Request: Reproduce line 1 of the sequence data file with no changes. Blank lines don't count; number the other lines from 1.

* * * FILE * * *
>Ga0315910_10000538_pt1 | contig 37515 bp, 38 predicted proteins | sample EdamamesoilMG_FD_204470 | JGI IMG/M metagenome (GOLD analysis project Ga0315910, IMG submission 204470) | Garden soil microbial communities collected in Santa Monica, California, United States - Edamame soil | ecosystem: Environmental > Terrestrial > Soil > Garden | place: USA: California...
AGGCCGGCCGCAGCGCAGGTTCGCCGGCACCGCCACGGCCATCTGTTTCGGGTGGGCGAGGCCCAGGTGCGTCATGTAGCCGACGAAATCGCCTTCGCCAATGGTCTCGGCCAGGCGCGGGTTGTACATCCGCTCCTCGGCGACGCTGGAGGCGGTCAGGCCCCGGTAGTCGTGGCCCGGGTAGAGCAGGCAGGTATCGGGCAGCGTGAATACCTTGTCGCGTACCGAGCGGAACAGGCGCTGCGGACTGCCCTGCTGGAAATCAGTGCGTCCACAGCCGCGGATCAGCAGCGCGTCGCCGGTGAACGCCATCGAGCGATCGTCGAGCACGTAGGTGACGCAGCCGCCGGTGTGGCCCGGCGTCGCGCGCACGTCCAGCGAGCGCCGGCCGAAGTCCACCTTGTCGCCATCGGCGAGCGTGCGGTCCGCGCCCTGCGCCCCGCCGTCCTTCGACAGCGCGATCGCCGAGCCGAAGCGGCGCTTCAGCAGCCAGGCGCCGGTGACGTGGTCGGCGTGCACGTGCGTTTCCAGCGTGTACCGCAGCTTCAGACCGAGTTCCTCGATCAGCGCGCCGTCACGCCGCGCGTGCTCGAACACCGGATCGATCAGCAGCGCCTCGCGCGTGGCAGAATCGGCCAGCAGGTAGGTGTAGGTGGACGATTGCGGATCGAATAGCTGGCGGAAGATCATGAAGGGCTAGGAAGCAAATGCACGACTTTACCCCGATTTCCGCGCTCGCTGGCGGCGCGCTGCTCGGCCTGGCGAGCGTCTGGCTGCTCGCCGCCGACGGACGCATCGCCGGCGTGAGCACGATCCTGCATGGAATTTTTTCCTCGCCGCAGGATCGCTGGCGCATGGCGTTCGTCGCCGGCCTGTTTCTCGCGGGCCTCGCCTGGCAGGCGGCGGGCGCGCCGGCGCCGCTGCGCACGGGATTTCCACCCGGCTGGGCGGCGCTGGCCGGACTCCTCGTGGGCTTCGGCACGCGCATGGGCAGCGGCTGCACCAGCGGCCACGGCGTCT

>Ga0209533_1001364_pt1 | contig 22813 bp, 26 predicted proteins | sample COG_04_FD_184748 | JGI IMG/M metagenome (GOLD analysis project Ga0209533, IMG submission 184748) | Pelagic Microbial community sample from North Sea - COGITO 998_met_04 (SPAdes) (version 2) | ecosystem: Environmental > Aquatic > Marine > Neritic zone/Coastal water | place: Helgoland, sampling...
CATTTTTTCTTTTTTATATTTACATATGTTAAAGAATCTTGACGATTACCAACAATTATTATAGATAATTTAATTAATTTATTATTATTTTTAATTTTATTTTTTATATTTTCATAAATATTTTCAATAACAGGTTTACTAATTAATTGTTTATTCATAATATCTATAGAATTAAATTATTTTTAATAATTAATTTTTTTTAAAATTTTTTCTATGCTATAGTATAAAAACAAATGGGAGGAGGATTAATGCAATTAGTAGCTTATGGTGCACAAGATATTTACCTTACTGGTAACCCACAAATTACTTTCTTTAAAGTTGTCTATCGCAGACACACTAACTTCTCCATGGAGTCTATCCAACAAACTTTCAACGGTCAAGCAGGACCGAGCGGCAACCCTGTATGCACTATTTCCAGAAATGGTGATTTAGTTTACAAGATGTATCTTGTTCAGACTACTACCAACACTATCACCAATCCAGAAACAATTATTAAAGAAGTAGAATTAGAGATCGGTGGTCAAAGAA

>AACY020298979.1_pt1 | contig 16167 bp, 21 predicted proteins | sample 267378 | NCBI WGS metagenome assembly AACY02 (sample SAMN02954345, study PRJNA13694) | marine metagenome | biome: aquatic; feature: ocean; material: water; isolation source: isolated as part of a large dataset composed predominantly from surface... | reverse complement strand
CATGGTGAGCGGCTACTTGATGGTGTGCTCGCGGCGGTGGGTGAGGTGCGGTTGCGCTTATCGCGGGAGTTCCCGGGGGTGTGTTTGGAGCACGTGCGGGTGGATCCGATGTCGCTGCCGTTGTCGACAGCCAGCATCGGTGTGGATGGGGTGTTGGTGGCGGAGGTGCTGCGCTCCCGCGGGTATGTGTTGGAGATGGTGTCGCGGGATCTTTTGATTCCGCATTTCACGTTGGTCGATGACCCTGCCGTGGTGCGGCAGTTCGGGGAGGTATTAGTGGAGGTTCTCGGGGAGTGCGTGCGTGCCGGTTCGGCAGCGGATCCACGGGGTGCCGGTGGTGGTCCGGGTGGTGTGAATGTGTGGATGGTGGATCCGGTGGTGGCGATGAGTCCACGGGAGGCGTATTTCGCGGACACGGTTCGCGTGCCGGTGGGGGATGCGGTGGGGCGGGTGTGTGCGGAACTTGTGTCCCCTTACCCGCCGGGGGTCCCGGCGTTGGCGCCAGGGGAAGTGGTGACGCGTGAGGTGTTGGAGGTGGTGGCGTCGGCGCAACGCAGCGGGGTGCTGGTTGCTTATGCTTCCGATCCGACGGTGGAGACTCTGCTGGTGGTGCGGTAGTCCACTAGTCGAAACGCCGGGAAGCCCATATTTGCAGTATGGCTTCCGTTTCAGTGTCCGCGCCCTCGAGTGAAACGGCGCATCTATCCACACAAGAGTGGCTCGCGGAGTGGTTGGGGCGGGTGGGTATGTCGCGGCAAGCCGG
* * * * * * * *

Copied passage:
>Ga0315910_10000538_pt1 | contig 37515 bp, 38 predicted proteins | sample EdamamesoilMG_FD_204470 | JGI IMG/M metagenome (GOLD analysis project Ga0315910, IMG submission 204470) | Garden soil microbial communities collected in Santa Monica, California, United States - Edamame soil | ecosystem: Environmental > Terrestrial > Soil > Garden | place: USA: California...